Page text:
In Zone of Transit, shot by Peter Ainsworth between 2010 - 2013, the photographer uses urban peripheral spaces such as flyovers, or the isosceles of land around retail parks, as his studio.
Sometimes he wonders what zone of transit he himself was entering, sure that his own withdrawal was symptomatic not of a dormant schizophrenia, but of a careful preparation for a radically new environment, with its own internal landscape and logic, where old categories of thought would be merely an encumbrance."JG Ballard - The Drowned World, 1963
In Zone of Transit, 2010 - 2013 I have used spaces such as flyovers, or the isosceles of land around retail parks, as a studio. Areas that are on the peripheries of urban environments but without which the city would not fit together. The photographs depict pockmarked concrete walls that are scuffed, water and sewage stained; the relationship between inorganic and organic structures and marks made by subconscious interactions, traces of activity and the render of concrete. The images explore how we see objects and inquire into a world where the human is not central to relations between things. This concern is informed by the analysis of Heidegger's 'tool-being' and Husserl's 'intentional object' as examined in the work of philosopher Graham Harman.
The act of going onto site without an institutionally ratified task (to clear, to fix, to clean, to measure) could be viewed as a transgression. The project was originally inspired by JG Ballard’s novel Concrete Island, 1973 in which an architect becomes stranded between intersecting motorways after a car crash, a modern interpretation of Daniel Defoe’s Robinson Crusoe. Mirroring the protagonist of Ballard’s novel (who at the end of the book is unable to escape psychologically from the space though being physically able) I have a sustained somewhat inscrutable engagement with the sites. There is no psycho-geographic reference, nothing happened on this site in terms of historical event and, as in Andrey Tarkovskiy's film Stalker, 1979 there is nothing specific about the 'zone' referenced in the title of the project. It is more important that a limit is set, you put a certain 'zone' off limit and although things remain exactly the same as they were, it is perceived as another place. A studio in the landscape where the works produced shows the repetitious mapping of space.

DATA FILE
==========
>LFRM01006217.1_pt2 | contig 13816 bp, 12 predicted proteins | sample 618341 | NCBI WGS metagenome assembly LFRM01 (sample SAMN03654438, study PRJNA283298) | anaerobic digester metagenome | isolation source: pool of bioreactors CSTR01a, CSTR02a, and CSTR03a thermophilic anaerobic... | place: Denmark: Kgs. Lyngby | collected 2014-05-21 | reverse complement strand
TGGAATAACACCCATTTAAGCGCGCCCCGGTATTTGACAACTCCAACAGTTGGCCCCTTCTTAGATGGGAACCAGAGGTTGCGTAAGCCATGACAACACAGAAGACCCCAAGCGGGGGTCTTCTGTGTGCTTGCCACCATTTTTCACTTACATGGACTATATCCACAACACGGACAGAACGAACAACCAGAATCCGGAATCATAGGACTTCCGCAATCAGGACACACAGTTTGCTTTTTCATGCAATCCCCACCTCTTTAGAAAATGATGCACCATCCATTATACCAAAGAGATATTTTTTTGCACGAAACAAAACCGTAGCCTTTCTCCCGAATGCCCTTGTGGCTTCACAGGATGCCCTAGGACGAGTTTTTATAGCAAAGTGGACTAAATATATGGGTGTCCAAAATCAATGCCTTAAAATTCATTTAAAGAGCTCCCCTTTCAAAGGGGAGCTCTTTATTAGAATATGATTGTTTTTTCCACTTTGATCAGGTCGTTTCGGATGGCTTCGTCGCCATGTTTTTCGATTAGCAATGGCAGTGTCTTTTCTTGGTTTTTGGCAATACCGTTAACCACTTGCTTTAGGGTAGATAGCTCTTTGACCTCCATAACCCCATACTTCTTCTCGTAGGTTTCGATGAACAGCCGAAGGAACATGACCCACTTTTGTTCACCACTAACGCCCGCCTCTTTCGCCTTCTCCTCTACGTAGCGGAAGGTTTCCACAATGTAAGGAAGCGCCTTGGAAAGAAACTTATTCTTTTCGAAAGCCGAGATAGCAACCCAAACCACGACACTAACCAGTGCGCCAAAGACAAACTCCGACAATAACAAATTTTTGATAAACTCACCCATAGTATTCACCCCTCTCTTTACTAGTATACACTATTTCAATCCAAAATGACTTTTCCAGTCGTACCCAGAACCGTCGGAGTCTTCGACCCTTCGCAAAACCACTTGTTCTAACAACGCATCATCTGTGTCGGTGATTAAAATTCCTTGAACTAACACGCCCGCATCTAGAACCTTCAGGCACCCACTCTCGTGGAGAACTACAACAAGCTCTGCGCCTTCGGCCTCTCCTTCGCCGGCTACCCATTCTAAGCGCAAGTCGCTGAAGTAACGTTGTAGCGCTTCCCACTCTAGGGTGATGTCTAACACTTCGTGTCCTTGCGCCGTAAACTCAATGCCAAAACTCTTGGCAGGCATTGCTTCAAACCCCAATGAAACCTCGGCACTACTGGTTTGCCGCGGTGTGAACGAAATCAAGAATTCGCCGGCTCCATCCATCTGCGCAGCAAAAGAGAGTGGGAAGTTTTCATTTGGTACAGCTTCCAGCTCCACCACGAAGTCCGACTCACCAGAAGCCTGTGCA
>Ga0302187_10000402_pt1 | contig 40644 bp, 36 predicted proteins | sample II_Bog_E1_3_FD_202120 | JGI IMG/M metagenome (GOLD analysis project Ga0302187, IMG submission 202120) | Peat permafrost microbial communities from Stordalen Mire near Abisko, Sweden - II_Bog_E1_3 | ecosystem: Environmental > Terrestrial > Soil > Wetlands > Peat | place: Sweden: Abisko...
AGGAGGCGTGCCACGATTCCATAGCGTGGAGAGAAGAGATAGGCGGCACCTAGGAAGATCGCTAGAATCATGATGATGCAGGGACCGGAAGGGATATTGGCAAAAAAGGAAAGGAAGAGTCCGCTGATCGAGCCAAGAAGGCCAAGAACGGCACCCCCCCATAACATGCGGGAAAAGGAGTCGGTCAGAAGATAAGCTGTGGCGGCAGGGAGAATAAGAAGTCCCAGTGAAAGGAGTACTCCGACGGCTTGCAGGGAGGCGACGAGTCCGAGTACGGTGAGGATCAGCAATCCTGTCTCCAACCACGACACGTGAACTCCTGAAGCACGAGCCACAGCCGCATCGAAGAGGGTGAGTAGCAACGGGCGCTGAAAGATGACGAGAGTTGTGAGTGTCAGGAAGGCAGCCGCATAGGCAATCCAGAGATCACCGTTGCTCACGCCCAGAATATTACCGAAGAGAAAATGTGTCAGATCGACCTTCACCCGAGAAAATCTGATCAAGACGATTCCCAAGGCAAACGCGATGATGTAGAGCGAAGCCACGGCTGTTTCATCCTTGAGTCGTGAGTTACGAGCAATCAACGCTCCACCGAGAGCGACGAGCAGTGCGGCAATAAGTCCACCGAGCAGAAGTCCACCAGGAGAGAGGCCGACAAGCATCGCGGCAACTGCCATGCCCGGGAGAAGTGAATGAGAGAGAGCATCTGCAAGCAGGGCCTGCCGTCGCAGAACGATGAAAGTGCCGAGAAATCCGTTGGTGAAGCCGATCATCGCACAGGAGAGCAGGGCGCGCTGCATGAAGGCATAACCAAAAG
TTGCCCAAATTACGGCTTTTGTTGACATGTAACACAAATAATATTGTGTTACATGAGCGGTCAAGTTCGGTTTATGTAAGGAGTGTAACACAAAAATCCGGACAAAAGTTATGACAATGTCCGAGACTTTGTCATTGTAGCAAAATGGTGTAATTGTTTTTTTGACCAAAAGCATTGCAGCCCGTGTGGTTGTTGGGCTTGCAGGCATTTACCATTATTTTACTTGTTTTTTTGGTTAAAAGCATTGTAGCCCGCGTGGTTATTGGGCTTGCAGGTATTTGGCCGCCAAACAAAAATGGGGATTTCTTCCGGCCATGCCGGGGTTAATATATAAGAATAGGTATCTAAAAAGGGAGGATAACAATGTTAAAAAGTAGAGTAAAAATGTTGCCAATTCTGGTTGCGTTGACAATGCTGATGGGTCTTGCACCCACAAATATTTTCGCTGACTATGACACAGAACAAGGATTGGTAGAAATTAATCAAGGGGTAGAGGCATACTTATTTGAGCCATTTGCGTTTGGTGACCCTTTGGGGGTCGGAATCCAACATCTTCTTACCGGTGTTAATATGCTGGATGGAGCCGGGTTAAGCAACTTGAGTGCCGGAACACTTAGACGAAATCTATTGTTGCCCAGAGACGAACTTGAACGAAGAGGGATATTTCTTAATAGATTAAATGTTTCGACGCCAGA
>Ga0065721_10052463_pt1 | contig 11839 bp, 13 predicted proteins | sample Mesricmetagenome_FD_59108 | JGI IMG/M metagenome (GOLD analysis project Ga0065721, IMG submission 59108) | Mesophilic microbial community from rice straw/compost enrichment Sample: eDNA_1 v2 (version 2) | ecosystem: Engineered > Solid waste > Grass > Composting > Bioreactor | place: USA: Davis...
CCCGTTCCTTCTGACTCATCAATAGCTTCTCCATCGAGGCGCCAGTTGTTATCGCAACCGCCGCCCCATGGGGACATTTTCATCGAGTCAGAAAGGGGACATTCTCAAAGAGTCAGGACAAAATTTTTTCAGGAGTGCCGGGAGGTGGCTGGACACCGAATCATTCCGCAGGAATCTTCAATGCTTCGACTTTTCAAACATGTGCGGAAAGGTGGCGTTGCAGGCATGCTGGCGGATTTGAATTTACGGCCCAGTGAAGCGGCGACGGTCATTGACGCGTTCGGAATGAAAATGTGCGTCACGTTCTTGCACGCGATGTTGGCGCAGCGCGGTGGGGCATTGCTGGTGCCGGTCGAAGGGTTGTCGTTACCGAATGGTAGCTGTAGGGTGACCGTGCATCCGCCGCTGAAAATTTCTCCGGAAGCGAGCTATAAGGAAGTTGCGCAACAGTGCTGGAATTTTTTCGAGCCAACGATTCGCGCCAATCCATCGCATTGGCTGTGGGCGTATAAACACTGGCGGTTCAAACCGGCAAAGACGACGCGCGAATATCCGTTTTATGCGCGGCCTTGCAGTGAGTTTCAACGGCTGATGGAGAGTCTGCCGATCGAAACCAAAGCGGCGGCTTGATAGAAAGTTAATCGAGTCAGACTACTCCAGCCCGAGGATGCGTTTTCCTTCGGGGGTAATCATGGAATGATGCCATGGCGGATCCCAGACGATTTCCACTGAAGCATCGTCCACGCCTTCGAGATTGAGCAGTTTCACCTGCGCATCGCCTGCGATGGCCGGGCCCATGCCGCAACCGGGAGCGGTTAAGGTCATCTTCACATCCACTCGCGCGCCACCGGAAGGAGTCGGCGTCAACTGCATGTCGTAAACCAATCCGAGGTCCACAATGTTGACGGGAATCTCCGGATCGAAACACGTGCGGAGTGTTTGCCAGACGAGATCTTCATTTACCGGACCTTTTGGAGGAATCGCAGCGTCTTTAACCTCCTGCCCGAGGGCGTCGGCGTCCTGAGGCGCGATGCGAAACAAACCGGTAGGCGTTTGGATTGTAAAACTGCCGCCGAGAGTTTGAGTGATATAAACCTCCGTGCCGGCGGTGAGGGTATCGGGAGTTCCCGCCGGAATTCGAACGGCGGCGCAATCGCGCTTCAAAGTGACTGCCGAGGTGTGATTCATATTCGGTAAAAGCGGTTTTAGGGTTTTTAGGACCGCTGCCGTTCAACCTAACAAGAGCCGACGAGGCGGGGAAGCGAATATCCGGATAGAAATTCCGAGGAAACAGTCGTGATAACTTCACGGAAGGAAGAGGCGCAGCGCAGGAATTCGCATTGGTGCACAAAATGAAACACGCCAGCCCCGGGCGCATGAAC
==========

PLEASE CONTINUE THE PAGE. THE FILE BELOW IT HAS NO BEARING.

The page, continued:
Perhaps the process of making work, in the context of this zone is a physical way to determine an identity of the site. A site that embodies a sense of otherness and estrangement that is symptomatic not only of a psychological state but a condition of modern society. A contrast or comment on the usage of transitional spaces, the homogeneous 'non-place' as explored by Marc Auge designed to be experienced on the way to somewhere other. Where the user has no connection to any specific location or can determine no sense of identity. The way I make work is by looking at the recesses, at the edge of things through an engagement with spaces that are not habitually used in the normative navigation of the urban. The act of making as a search for something that is missing, something unseen or intangible dealing with substrata of the city, it’s substructure. It is above all, a space in which objects interact despite, or rather as well as, being interacted by human activity.
Peter Ainsworth is an artist, researcher and lecturer whose current practice includes photographic work, moving image and sculptural assemblage. His work has been exhibited at Stephen Friedman Gallery, National Media Museum and NRW Forum and is held in the collection of the Museum of Fine Art Houston. He has been awarded a Pavilion Commission, Flash Forward Award and named a Dazed and Confused Emerging Artist. He is currently undertaking a PhD in the department of Visual Culture at Goldsmiths University with working title, Affect, Reception and Relation in the Contemporary Photographic.